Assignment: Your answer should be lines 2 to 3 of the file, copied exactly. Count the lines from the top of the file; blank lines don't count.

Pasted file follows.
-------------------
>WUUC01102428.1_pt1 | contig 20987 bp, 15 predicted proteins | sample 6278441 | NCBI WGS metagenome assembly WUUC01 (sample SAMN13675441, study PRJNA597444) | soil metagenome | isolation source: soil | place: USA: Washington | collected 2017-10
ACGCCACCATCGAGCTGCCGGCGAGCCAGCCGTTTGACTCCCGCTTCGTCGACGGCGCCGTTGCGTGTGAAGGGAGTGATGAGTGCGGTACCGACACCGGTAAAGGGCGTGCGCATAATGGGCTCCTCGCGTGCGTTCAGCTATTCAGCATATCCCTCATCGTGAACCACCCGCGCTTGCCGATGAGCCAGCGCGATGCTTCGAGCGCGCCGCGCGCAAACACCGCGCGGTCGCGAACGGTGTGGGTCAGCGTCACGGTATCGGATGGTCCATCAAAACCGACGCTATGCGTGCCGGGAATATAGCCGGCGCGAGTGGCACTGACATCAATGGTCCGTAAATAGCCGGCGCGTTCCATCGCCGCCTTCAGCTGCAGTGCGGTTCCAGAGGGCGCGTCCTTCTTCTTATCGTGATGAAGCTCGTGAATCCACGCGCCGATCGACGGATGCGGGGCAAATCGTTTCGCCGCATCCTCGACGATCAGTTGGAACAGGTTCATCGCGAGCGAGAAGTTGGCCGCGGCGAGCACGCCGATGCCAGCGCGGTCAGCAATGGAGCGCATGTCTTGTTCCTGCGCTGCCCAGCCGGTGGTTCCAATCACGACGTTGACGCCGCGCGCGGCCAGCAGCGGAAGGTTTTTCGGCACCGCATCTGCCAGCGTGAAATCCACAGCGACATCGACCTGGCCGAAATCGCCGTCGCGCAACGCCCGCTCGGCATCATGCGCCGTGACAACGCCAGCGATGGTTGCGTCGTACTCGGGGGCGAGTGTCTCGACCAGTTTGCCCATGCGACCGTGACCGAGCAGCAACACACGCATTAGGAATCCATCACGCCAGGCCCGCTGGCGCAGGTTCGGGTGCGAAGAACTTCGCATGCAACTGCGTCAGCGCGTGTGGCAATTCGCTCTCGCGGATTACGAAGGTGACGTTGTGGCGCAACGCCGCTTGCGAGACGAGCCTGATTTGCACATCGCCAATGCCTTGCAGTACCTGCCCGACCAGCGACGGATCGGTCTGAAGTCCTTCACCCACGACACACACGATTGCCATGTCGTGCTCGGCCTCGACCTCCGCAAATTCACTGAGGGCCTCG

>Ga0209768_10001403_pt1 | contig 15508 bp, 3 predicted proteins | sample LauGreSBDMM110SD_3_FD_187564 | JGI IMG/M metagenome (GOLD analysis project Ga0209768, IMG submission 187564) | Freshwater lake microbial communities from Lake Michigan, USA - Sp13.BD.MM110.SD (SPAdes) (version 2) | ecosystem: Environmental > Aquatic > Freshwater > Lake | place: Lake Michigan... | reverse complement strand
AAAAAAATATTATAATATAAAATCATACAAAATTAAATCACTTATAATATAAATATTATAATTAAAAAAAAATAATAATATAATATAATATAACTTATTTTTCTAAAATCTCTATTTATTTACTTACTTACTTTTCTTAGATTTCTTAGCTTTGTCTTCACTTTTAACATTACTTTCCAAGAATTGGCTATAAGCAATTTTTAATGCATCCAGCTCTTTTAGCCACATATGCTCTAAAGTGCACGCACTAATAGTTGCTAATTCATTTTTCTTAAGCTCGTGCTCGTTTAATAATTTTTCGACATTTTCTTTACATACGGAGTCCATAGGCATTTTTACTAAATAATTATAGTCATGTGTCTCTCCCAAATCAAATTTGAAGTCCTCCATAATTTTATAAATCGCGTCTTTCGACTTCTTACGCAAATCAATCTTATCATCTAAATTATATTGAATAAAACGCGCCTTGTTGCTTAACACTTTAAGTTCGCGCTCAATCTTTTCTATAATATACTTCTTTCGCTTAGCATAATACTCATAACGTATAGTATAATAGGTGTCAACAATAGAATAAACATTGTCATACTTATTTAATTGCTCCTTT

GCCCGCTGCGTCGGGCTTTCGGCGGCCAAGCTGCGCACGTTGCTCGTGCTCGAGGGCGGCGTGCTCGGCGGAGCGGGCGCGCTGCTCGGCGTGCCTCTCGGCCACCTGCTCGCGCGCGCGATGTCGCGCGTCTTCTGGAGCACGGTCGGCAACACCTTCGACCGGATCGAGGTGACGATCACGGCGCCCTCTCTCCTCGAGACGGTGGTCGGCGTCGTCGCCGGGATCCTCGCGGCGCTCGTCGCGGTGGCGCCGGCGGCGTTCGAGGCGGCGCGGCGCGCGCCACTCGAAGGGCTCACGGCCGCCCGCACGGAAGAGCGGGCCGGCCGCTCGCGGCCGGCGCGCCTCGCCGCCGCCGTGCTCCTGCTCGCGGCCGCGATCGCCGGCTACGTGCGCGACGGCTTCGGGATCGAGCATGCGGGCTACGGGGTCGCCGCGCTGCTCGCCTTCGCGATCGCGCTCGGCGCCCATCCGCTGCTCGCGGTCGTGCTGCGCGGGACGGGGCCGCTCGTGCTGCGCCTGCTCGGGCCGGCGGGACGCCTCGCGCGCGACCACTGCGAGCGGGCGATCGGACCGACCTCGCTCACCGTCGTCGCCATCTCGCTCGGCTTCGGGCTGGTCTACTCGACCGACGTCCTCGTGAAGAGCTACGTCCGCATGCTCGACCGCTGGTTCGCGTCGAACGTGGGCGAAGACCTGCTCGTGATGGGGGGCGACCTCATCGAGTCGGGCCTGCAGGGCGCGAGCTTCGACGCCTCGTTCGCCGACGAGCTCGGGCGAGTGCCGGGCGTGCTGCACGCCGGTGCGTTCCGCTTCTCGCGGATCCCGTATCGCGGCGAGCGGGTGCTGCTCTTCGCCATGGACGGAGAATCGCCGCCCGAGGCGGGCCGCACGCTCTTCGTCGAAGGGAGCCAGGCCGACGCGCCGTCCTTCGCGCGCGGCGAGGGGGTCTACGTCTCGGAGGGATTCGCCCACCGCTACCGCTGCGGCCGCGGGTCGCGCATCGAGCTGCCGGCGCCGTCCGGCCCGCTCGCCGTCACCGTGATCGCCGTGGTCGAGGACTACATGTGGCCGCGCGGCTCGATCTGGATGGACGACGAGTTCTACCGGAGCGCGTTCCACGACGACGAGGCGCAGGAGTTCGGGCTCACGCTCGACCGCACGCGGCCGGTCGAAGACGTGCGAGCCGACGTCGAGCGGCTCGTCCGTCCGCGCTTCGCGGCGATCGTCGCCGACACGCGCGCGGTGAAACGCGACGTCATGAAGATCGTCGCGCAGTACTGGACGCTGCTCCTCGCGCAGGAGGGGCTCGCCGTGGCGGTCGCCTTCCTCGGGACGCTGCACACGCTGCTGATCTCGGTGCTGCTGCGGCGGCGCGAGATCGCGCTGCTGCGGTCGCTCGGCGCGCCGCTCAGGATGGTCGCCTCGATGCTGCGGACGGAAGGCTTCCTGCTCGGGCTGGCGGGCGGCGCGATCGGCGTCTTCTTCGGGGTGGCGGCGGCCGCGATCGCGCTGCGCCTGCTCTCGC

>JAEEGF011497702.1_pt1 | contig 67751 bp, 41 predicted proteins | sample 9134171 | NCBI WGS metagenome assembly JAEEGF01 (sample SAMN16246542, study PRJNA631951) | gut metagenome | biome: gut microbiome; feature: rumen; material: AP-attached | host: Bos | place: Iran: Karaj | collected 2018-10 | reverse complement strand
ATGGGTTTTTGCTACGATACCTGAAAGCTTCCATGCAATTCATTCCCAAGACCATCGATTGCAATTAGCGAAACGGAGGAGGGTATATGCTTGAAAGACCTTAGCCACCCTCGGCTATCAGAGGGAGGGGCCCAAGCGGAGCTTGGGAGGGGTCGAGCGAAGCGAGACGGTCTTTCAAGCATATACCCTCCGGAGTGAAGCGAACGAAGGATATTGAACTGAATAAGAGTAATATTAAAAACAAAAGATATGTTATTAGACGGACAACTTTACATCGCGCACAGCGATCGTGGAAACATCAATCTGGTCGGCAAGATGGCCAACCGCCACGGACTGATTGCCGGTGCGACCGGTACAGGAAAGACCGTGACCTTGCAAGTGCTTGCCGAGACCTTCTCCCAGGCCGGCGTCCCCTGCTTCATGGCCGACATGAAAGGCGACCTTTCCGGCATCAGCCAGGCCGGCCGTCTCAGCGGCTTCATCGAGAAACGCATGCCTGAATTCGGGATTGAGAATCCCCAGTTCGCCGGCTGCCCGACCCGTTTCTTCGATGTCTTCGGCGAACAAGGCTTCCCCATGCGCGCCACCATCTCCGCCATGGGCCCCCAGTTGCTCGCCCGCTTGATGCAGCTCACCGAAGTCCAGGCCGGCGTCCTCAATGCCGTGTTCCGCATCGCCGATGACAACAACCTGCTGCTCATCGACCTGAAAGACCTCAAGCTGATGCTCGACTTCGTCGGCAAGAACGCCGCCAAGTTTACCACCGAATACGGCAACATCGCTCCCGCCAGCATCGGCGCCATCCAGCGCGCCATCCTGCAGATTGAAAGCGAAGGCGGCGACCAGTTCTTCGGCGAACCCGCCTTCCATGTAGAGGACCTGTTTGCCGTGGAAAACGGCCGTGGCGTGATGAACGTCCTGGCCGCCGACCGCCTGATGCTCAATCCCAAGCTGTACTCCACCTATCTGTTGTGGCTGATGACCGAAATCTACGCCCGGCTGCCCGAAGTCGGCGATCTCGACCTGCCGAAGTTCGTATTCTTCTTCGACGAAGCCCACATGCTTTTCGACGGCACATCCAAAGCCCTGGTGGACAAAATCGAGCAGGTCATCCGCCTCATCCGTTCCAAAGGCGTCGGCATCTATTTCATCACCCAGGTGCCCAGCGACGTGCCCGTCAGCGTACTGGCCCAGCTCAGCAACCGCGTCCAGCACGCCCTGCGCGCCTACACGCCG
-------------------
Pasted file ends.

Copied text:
ACGCCACCATCGAGCTGCCGGCGAGCCAGCCGTTTGACTCCCGCTTCGTCGACGGCGCCGTTGCGTGTGAAGGGAGTGATGAGTGCGGTACCGACACCGGTAAAGGGCGTGCGCATAATGGGCTCCTCGCGTGCGTTCAGCTATTCAGCATATCCCTCATCGTGAACCACCCGCGCTTGCCGATGAGCCAGCGCGATGCTTCGAGCGCGCCGCGCGCAAACACCGCGCGGTCGCGAACGGTGTGGGTCAGCGTCACGGTATCGGATGGTCCATCAAAACCGACGCTATGCGTGCCGGGAATATAGCCGGCGCGAGTGGCACTGACATCAATGGTCCGTAAATAGCCGGCGCGTTCCATCGCCGCCTTCAGCTGCAGTGCGGTTCCAGAGGGCGCGTCCTTCTTCTTATCGTGATGAAGCTCGTGAATCCACGCGCCGATCGACGGATGCGGGGCAAATCGTTTCGCCGCATCCTCGACGATCAGTTGGAACAGGTTCATCGCGAGCGAGAAGTTGGCCGCGGCGAGCACGCCGATGCCAGCGCGGTCAGCAATGGAGCGCATGTCTTGTTCCTGCGCTGCCCAGCCGGTGGTTCCAATCACGACGTTGACGCCGCGCGCGGCCAGCAGCGGAAGGTTTTTCGGCACCGCATCTGCCAGCGTGAAATCCACAGCGACATCGACCTGGCCGAAATCGCCGTCGCGCAACGCCCGCTCGGCATCATGCGCCGTGACAACGCCAGCGATGGTTGCGTCGTACTCGGGGGCGAGTGTCTCGACCAGTTTGCCCATGCGACCGTGACCGAGCAGCAACACACGCATTAGGAATCCATCACGCCAGGCCCGCTGGCGCAGGTTCGGGTGCGAAGAACTTCGCATGCAACTGCGTCAGCGCGTGTGGCAATTCGCTCTCGCGGATTACGAAGGTGACGTTGTGGCGCAACGCCGCTTGCGAGACGAGCCTGATTTGCACATCGCCAATGCCTTGCAGTACCTGCCCGACCAGCGACGGATCGGTCTGAAGTCCTTCACCCACGACACACACGATTGCCATGTCGTGCTCGGCCTCGACCTCCGCAAATTCACTGAGGGCCTCG

>Ga0209768_10001403_pt1 | contig 15508 bp, 3 predicted proteins | sample LauGreSBDMM110SD_3_FD_187564 | JGI IMG/M metagenome (GOLD analysis project Ga0209768, IMG submission 187564) | Freshwater lake microbial communities from Lake Michigan, USA - Sp13.BD.MM110.SD (SPAdes) (version 2) | ecosystem: Environmental > Aquatic > Freshwater > Lake | place: Lake Michigan... | reverse complement strand